The Myth in History

I was driven to ask myself in all seriousness ‘what is the myth you are living?’ I found no answer to this question, and had to admit that I was not living with a myth, or even in a myth, but rather in an uncertain cloud of theoretical possibilities which I was beginning to regard with increasing distrust.

                                                                          –Carl Jung, cited in Red Book, p. 197

Academic history writing is not so befogged by concepts as the social sciences. The mere fact that we write narratives generates meaning in a way that is different than trapping it in concepts, a way that is more analogous to the unfolding of meaning in myth. But we still frame those stories in terms of arguments, reducing the narrative into a concept that can ideally be described in a five-sentence abstract. We then spend much of our time arguing about which argument is better, and what more we need to know in order to modify our arguments. It is the apparatus built up around argumentation—the fortresses, weapons, rules, strategies and tactics used to build, defend and attack arguments—that makes academic history so alienating to a broader audience . . . and so engrossing to the academic.

The real problem comes when—as so often happens—we mistake our theoretical possibilities and arguments for reality. Arguments can help us find paths and patterns among the facts. But we betray the facts and their complexity when we boil our arguments down into abstractions and then use those abstractions as if they were facts. We choke off the other paths and possibilities.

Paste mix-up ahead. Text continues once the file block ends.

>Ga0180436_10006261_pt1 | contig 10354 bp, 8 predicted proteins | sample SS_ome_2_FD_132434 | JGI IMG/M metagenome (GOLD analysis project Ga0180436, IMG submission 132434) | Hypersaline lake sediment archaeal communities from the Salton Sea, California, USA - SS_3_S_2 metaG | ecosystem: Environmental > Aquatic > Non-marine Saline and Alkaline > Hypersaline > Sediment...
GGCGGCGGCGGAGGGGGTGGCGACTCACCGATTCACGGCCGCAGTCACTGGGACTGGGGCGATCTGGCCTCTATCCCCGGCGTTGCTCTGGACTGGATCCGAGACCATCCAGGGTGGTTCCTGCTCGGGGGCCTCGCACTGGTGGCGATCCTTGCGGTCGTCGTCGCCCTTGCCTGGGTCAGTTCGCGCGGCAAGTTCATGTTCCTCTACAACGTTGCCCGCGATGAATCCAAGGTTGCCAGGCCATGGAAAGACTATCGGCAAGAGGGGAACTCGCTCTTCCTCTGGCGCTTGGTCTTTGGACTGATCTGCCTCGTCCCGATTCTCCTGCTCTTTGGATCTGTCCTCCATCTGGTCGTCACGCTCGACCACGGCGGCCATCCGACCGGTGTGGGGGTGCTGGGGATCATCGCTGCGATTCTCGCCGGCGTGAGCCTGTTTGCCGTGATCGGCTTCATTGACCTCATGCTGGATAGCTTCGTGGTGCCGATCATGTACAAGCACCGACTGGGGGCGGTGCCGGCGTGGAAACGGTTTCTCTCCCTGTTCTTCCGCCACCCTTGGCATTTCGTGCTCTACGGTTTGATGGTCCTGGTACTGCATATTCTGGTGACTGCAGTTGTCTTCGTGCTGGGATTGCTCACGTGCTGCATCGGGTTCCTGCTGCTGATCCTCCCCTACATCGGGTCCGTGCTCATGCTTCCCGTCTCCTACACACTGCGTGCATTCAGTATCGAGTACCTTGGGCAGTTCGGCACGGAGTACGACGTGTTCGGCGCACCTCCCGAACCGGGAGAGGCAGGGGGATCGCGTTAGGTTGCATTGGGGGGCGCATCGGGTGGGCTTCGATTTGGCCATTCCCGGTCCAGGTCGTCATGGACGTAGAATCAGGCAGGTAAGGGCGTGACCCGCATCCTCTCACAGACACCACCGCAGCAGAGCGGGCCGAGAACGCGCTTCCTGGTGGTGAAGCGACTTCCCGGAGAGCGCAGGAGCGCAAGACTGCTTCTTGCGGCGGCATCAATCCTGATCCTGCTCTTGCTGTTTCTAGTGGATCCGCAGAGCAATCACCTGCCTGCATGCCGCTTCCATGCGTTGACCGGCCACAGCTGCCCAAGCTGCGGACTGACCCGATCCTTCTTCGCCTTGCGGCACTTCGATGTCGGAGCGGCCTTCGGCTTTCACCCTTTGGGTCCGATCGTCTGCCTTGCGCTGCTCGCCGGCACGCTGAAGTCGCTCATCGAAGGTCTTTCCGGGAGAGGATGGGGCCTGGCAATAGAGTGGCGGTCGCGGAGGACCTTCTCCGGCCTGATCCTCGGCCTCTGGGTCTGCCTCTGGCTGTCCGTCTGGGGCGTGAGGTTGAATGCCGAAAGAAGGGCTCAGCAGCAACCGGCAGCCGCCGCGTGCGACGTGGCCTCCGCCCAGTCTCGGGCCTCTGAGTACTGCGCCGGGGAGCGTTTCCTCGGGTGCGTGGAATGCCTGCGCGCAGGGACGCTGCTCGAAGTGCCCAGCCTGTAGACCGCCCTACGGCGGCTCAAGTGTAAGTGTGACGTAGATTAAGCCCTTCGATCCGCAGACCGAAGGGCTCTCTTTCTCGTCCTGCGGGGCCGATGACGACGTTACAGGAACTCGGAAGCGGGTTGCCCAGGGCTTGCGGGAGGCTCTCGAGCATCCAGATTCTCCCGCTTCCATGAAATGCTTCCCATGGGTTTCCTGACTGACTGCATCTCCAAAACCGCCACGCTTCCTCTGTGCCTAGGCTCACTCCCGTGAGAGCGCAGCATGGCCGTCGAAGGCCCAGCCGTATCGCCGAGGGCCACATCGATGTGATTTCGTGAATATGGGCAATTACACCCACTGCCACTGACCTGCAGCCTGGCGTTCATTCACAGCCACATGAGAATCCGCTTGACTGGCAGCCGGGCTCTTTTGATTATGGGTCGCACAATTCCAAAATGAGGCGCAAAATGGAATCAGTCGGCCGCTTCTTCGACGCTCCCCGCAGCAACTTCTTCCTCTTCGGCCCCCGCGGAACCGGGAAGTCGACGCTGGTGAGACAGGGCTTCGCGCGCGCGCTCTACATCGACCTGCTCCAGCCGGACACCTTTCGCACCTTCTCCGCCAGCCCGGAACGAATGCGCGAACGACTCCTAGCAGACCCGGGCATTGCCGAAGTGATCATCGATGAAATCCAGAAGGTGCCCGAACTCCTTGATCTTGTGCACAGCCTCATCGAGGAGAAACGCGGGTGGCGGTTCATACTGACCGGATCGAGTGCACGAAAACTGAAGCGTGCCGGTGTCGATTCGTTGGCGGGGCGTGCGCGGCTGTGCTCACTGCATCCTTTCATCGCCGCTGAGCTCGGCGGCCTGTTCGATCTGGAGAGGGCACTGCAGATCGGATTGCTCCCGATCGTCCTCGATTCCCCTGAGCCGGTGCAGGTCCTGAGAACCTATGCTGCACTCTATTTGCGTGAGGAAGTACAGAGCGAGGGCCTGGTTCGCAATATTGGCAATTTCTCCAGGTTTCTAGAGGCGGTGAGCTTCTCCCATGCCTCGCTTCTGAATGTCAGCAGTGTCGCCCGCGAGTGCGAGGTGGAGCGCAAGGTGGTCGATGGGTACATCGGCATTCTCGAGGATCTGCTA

A narrative need not be subservient to the argument. Indeed, even argumentative narratives still structure much of their meaning in mythic forms–even if they try to tame and control that meaning. Because in a mythic narrative, the interpretations are uncertain. The facts can be both symbolic and concrete, but never subservient to a single concept. Moral lessons are pervasive, but the details are evasive. Right and wrong, reason and emotion, carnal and spiritual, good and evil are entangled, often uncomfortably so. The meaning comes not through clarity, but through plotting and structure. This allows the narrative to point to the ineffable and to the paradox without dissolving in chaos.

What is history, if not an attempt to link personal meaning to something bigger than ourselves—to origins, genealogies, bloodlines, societies and heroic collective endeavor? Popular histories—so often subject to political agendas and marketing strategies—are just as guilty as academic histories of betraying both the myths and the facts. The real struggle, behind all the academic theories, politics, concepts and advertising, is whether we want to portray that story as one of progress or tragedy, of hubris or heroic action, of resolute firmness or daring innovation, of the traditions of a fine, noble people or of the constant upswell of rebels and upstarts. These are the contents of our mythic narratives. And the best myths manage to leave space for all of these possibilities (I’ll elaborate with some specific works later. But, if I want to do this right, I need to engage with my personal narratives even more).


Posted on August 21, 2011, in Academic History and tagged , , . Bookmark the permalink. Leave a comment.


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